Arroyo became the fourteenth president and the second woman to hold the highest office in the land. There was muted euphoria; the local Church had played a significant role; the event was described as “the gift of national and moral renewal which God empowered the Filipinos to receive.” The tasks ahead were clear: democratic institutions need strengthening; confidence in government awaits restoration; poverty beckons amelioration; the economy needs rebuilding. The Philippine Church’s commit ment to “renewed integral evangelization” took on new depths and urgency.
Recalling the words of Pope John Paul II in Novo Millennio Ineunte where he quoted Luke 5:4: Duc in altum (Put out into the deep), the NPCCR final statement asserts:
The challenge for us, the Church in the Philippines, is to do the same. We are called to put out into the depths of Philippine life and society, to put out into the depths of our life as Church, to put out our nets into the unknown depths of the future. Like Peter, we know the frustration of having caught nothing. But like Peter, we know that the One who directs us is the Lord who has renewed all things by his life, death, and resurrection. And so, we dare to begin again in the task of renewal. May Mary, star of evangelization, be with us in our journey to the new creation we so deeply desire.
Journeying in the Third Millennium The local Church in the Philippines, as noted earlier, sponsored the successful National Mission Congress in 2000 as a programmatic “first step as a local Church into the Third Millennium.” This perspective continues the implementation of National Pastoral Plan that emerged from the Second Plenary Council: In the State of Mission: Towards a Renewed Integral Evangelization. In a word, missionary evangelization describes the dynamic, pastoral mission vision of the Philippine Church in its faith journey with the Filipino people.
The bishops’ conference (CBCP) continued catechizing the faithful through its frequent pastoral letters and the statements of the CBCP President. From 2000-2015 inclusive, 141 documents were released (an annual average of about nine). In the period of the third millennium, the CBCP Presidents were: Orlando Quevedo (1999-2003), Fernando Capalla (2003-2005), Angel Lagdameo (2005-2009), Nereo Odchimar (2009-2011), Jose Palma (2011-2013), and Socrates Villegas (2013-2017). In its history, the Philippines has had eight cardinals; their names and year of appointment are: Rufino Santos (1960), Julio Rosales (1969), Jaime Sin (1976), Ricardo Vidal (1985), Jose Sanchez (1991), Gaudencio Rosales (2006), Luis Antonio Tagle (2012), and Orlando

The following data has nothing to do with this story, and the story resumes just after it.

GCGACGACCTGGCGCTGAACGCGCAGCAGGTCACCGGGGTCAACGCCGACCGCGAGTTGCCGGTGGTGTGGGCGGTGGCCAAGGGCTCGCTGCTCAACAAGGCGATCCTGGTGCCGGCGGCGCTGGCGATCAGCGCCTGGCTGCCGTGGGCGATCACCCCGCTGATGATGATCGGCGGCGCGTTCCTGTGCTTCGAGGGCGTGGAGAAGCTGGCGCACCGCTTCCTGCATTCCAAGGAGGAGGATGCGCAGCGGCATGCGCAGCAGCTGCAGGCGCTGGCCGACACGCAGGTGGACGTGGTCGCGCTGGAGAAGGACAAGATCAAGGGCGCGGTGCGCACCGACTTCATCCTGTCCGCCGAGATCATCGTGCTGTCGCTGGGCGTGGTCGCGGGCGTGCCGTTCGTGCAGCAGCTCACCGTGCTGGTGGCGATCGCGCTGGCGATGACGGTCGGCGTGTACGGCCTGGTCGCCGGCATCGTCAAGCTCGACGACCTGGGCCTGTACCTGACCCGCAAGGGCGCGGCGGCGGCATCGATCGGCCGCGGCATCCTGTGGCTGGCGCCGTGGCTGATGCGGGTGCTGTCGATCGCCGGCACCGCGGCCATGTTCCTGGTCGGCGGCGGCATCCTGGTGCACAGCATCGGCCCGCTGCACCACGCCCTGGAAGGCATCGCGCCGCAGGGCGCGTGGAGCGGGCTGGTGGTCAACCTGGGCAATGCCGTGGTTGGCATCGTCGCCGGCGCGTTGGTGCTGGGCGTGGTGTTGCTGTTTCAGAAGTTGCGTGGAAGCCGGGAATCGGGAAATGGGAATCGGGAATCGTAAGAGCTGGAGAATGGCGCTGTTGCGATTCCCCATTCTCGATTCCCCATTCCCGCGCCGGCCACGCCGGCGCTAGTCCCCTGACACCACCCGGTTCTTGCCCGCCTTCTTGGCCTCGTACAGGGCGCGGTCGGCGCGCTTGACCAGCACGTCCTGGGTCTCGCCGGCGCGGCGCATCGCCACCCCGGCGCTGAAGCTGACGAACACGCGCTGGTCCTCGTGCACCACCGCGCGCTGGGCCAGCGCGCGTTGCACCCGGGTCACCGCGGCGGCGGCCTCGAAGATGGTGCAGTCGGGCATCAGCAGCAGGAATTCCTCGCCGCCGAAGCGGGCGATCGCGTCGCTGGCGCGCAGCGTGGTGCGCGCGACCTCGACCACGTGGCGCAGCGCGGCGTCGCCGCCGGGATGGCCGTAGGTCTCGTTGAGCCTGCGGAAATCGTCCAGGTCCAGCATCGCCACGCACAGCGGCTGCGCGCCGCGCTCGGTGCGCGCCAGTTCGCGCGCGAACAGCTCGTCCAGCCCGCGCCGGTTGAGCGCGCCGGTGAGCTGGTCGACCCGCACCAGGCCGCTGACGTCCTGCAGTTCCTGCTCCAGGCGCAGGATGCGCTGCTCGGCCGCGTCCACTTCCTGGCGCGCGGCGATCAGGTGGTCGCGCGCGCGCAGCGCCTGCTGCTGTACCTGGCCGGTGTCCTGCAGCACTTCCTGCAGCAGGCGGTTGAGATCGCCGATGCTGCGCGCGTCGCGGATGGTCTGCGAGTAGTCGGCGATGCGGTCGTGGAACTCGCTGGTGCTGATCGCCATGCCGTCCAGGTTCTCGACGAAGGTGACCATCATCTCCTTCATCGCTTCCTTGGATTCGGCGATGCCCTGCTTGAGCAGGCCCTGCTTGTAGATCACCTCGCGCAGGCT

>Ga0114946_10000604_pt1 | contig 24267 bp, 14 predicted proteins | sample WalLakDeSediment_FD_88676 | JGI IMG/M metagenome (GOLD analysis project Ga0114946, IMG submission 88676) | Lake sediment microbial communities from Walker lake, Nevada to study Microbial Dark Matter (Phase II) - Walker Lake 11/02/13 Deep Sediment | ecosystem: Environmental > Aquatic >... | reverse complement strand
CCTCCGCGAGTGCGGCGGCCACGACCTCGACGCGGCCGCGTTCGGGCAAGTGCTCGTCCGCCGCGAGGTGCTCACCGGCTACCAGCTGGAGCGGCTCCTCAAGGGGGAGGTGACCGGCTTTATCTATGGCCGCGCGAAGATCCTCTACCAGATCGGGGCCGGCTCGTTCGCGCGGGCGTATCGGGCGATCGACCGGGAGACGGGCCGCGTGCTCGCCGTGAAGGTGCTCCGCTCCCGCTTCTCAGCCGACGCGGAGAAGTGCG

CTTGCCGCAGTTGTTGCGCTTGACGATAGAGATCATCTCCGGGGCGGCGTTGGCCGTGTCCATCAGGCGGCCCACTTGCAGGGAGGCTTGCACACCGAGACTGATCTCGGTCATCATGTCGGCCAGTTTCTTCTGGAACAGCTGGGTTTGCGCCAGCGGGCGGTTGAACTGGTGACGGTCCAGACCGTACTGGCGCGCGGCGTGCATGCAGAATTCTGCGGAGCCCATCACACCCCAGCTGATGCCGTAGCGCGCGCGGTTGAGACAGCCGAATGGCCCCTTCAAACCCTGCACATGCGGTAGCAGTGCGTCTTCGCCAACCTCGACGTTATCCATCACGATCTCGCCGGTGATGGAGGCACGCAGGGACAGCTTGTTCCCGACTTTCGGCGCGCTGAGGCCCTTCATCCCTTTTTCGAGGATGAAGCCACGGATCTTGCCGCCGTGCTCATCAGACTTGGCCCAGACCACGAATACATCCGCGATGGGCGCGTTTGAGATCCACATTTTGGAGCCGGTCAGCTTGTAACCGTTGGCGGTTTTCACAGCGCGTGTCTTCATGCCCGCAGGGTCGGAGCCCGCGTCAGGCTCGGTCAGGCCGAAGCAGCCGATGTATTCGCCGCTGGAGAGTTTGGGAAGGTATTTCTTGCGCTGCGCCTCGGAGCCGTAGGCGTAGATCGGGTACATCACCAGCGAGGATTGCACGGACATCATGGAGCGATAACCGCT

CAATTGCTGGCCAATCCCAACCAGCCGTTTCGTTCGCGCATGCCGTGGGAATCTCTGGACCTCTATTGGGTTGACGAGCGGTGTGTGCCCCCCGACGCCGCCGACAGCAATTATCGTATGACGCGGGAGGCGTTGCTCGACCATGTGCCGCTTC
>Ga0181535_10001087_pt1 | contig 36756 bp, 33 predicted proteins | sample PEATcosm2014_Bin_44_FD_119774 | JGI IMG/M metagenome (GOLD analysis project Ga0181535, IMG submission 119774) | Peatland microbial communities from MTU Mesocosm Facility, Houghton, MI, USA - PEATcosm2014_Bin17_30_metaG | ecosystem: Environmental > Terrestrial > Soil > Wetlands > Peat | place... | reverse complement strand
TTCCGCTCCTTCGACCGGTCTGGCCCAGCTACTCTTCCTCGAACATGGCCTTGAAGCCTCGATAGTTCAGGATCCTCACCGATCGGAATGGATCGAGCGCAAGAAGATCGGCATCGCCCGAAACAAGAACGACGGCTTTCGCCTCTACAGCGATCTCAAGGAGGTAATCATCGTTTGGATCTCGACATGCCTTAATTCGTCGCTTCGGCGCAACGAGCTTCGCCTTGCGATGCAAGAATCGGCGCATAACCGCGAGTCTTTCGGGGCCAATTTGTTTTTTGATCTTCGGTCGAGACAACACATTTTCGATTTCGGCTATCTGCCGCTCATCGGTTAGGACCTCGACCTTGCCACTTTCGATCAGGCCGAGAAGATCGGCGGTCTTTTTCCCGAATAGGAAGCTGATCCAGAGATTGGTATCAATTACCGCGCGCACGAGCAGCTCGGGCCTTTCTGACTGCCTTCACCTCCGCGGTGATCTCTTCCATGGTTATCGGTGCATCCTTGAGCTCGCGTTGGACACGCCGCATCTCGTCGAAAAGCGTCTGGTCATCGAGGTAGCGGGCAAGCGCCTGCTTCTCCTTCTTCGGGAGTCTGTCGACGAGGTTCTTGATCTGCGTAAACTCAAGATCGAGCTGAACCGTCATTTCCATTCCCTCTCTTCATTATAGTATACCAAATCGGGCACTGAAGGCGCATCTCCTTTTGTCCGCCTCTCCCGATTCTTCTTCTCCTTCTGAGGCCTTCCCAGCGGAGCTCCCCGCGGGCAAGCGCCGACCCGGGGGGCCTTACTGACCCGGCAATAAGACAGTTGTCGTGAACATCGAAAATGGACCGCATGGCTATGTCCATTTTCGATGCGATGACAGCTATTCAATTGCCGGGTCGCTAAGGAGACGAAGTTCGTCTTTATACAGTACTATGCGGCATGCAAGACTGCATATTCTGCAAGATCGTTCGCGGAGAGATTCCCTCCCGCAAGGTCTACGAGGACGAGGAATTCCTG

Quevedo (2014). As of this writing (late 2020), there are three living cardinals: G. Rosales, L. A. Tagle, and O. Quevedo; Tagle is still a papal elector. The Philippines has had four papal visits: Paul VI (1970), John Paul II (1981 and 1995), and Francis (2015).
Some significant Church events in the first fifteen years of the new millennium can be briefly noted. The division of the huge Manila Archdiocese into six dioceses [Manila, Cubao, Kalookan, Novaliches, Pasig, and Parañaque] was begun in 2002 and completed in 2003. The Church held two highly successful national congresses of the clergy (2004 and 2010). The charity program to assist the poor (Pondo ng Pinoy) was established in 2005 by the then-archbishop of Manila, Gaudencio Rosales. There was strong participation from the Philippines in the First Asian Mission Congress, organized by the FABC and held in Chiang Mai, Thailand on October 18-23, 2006. The CBCP issued its second pastoral letter on the environment in 2008, commemorating the twentieth anniversary of the 1988 CBCP letter, what is Happening to Our Beautiful Land? (quoted in Pope Francis’ Laudato Si’ no. 41). The Philippine Church hosted the Ninth Plenary FABC Assembly (August 10- 16, 2009).
After several years of intense debate in which the Church took an active role, President Benigno Aquino III signed the much-contested Reproductive Health Bill into law on December 21, 2012. The Supreme Court took up various challenges to its constitutionality in 2013. On April 8, 2014, the Court affirmed the bill, but declared eight items (in sections 3, 7, 17, and 23) to be unconstitutional; these were, in fact, the main items to which the Church had serious objections. In this atmosphere CBCP President Villegas promoted renewed collaboration between the Church and the government for the welfare of the Filipino people.
The Philippines was visited by several natural calamities in the years 2012-2015. On December 4, 2012 Typhoon Bopha [local name: Pablo] devastated the provinces of Davao Oriental and Compostella Valley in Eastern Mindanao. It was on October 15, 2013 that a severe earthquake hit in central Philippines; the island of Bohol was greatly affected. Typhoon Haiyan [local name: Yolanda] struck on November 8, 2013; affecting several provinces, it caused very severe destruction and resulted in the loss of over 7,000 lives. Extreme weather was also experienced in 2014-2015, bringing floods, crop destruction, loss of life, and much suffering. Church and civic resources were stretched to their limits; yet, it was also edifying to witness numerous and widespread examples of heroic generosity, dedication, service, and charity.
Though it is not possible to present a full description and specific data on many other Church events, one must mention in general a wide variety of constructive initiatives, as the Church continued its efforts at missionary evangelization: Congress for Seminary Formators (2009); Taize